F3 Marina is set to break ground in January on a 240-berth fully automated dry stack marina on the Seminole River Canal

F3 Marina is set to break ground in January on a 240 berth fully-automated dry stack marina on the Seminole River Canal in Ft Lauderdale, Florida, making it the second automated dry stack of its type in the US.

The first such facility, The Port Marina, also in Ft Lauderdale – where each of the 146 dry slips are independently owned – is managed by F3 and has been proving the automated technology for the past 10 years.

Upon completion in early 2020, F3 Marina Ft Lauderdale’s dry stack will be five storeys high and rated to withstand a Category 4 hurricane. It will house boats up to 50ft and 35,000 pounds. The automated system, according to F3’s senior vice president Alain Giudice, allows for storage of more boats on a smaller footprint.

“The automated system allows us to lift any size boat of any weight,” Giudice told IBI at the recent Ft Lauderdale International Boat Show (FLIBS). “The size is limited only by the crane – which has been used in the commercial shipping industry for decades, and how high the stack can be built.”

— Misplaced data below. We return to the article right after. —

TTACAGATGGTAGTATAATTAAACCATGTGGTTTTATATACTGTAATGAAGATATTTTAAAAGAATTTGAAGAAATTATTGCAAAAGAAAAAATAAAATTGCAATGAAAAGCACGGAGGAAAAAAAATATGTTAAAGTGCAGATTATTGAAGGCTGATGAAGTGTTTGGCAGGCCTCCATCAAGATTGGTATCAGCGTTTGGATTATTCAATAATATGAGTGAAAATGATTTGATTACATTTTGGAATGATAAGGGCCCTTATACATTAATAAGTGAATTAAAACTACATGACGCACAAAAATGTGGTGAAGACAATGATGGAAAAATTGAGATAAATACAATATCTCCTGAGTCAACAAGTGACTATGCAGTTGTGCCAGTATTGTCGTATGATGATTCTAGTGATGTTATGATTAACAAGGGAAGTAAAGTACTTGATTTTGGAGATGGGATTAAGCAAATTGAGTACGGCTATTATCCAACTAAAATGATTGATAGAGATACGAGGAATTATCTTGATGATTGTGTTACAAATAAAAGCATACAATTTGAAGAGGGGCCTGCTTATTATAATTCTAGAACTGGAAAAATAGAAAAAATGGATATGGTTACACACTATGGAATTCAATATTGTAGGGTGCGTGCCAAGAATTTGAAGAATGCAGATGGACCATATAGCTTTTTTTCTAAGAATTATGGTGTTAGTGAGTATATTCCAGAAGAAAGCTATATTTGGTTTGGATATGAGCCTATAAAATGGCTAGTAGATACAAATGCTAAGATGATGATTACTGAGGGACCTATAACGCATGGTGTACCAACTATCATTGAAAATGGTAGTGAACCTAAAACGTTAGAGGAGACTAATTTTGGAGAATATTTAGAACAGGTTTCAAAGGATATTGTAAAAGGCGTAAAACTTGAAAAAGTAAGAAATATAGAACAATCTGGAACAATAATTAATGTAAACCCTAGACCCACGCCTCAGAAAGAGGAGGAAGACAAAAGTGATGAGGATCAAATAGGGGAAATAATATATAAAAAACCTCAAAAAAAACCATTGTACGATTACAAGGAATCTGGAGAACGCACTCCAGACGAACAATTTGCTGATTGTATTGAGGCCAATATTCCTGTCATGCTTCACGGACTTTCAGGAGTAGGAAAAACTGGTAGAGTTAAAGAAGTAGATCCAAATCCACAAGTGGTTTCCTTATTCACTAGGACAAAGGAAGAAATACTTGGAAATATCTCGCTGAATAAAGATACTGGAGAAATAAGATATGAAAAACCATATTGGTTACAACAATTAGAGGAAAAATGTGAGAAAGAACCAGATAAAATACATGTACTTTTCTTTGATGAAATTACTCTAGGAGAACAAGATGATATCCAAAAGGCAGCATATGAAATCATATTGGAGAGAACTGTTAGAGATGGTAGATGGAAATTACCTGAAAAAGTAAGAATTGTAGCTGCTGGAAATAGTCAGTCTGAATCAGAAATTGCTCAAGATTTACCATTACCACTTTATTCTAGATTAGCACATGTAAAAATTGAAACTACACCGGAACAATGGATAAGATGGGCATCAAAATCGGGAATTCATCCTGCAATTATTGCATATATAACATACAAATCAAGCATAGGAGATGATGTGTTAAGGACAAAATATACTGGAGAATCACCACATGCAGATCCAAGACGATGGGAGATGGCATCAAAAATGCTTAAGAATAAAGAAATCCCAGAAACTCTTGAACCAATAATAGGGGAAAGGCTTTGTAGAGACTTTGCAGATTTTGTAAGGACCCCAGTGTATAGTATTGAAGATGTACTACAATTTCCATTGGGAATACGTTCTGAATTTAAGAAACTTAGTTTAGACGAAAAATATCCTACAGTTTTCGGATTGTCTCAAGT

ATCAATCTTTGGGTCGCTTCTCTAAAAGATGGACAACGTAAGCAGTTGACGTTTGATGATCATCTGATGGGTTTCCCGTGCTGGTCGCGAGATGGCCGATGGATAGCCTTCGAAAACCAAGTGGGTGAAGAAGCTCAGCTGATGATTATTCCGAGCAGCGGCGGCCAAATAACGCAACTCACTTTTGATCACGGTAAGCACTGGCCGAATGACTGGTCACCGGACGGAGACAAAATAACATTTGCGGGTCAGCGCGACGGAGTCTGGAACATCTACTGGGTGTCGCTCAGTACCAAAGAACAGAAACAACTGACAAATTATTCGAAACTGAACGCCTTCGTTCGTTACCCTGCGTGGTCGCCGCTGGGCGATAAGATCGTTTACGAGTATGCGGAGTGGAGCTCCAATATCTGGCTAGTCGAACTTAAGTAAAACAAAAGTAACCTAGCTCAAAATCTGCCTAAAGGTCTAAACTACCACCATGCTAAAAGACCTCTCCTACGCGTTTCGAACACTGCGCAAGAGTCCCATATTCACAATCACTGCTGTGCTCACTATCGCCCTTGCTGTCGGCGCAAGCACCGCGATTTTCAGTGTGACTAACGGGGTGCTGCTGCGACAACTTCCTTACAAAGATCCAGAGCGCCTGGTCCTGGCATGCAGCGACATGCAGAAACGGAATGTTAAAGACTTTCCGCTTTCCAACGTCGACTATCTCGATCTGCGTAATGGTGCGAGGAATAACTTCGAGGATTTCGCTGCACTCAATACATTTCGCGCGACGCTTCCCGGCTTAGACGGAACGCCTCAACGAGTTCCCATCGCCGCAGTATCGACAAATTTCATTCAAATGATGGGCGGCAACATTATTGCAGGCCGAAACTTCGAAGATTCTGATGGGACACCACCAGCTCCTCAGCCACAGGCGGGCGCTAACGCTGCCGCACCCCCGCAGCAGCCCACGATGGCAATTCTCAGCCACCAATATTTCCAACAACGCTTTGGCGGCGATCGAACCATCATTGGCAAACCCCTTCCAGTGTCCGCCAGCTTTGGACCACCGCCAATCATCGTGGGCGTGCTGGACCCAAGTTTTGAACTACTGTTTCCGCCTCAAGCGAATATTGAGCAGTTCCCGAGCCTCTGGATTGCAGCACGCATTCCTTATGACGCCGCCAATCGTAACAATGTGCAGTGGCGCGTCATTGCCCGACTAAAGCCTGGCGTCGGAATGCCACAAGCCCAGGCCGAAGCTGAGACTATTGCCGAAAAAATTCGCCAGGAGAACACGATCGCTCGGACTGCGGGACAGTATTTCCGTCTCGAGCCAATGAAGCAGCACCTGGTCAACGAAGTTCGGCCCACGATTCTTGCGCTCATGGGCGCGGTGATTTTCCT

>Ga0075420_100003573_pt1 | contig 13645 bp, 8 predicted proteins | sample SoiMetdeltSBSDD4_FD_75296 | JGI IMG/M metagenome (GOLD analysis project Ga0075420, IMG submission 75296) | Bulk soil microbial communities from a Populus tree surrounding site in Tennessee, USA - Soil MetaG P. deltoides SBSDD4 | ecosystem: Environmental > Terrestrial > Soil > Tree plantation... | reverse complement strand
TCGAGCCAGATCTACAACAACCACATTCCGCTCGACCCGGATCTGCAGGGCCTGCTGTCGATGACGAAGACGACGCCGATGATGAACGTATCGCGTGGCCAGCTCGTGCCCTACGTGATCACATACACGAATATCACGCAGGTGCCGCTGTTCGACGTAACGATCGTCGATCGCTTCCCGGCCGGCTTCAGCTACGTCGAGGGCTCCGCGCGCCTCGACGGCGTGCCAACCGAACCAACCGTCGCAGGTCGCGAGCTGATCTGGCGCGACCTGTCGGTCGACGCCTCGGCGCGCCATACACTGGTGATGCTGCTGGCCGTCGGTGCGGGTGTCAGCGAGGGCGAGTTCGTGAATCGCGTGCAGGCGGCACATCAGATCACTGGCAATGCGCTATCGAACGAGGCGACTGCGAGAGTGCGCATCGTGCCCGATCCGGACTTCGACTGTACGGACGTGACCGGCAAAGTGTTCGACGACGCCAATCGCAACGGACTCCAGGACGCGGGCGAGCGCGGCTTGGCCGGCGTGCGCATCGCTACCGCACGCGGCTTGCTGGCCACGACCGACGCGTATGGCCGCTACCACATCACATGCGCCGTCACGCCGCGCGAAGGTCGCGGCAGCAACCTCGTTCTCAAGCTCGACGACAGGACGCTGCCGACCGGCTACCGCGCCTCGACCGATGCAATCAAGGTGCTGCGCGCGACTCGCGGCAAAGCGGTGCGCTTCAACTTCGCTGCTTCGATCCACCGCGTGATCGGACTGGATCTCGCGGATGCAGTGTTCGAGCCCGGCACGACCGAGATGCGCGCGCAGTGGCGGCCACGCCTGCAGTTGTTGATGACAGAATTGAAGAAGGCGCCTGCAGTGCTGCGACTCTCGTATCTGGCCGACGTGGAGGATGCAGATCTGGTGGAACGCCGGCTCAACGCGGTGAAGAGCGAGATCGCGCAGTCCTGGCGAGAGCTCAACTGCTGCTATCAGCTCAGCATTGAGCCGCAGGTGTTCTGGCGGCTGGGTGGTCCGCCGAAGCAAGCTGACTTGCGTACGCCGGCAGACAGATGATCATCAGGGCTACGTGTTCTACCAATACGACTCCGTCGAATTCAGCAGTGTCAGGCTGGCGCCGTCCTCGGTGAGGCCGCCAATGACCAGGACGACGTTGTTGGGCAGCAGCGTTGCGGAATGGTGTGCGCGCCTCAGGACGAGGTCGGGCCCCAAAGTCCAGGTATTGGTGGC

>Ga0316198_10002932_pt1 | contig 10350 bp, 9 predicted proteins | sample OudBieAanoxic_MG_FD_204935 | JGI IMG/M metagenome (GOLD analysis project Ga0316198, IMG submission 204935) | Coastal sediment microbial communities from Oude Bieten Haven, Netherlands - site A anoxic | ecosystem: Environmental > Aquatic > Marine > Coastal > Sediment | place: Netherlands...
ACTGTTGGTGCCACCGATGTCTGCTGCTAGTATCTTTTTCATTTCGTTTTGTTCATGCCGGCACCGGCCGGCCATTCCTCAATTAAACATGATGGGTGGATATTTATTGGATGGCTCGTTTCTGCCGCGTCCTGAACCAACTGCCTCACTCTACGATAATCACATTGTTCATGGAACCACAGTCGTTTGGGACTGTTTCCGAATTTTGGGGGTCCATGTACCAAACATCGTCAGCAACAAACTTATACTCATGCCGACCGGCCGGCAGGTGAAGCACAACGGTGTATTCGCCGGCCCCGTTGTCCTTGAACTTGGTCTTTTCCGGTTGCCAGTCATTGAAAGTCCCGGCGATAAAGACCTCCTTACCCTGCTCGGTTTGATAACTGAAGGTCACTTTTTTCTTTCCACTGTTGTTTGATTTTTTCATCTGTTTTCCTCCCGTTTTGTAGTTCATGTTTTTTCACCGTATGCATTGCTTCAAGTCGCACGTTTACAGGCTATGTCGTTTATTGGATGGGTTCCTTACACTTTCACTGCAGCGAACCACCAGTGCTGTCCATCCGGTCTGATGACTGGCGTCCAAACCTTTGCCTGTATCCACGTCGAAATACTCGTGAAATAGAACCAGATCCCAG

F3 Marina worked with a software developer to customise the automation system to dry stack usage. The new facility, an investment of “several million dollars”, will feature a boaters’ lounge, valet parking and full concierge services, but no additional commercial development.

F3 currently owns or manages nine marinas in the US, representing 2,800 slips, with a development project underway in Panama City, Panama, and three other projects Giudice hopes to announce by the end of this year, bringing their slip count to 3,500.

The company’s growth plan is targeting 10,000 slips in the next five years and they hope to build up to 10 automated dry stack facilities worldwide with a focus on the US, Asia, the Emirates, Canada and Europe.

Through its parent company, Founders 3 Real Estate Services, a commercial and residential development and management group, F3 Marina can offer clients full services from feasibility studies, to mixed-use planning, development and management.

“Boats are getting bigger,” Giudice said. “Older marinas have to reconfigure to accommodate them, and still, space is limited. With a [project like Fort Lauderdale], everything happens inside a beautiful building, that could be next to a hotel on the water and you won’t see it. It’s clean and will fit into any mixed-use development,” he said.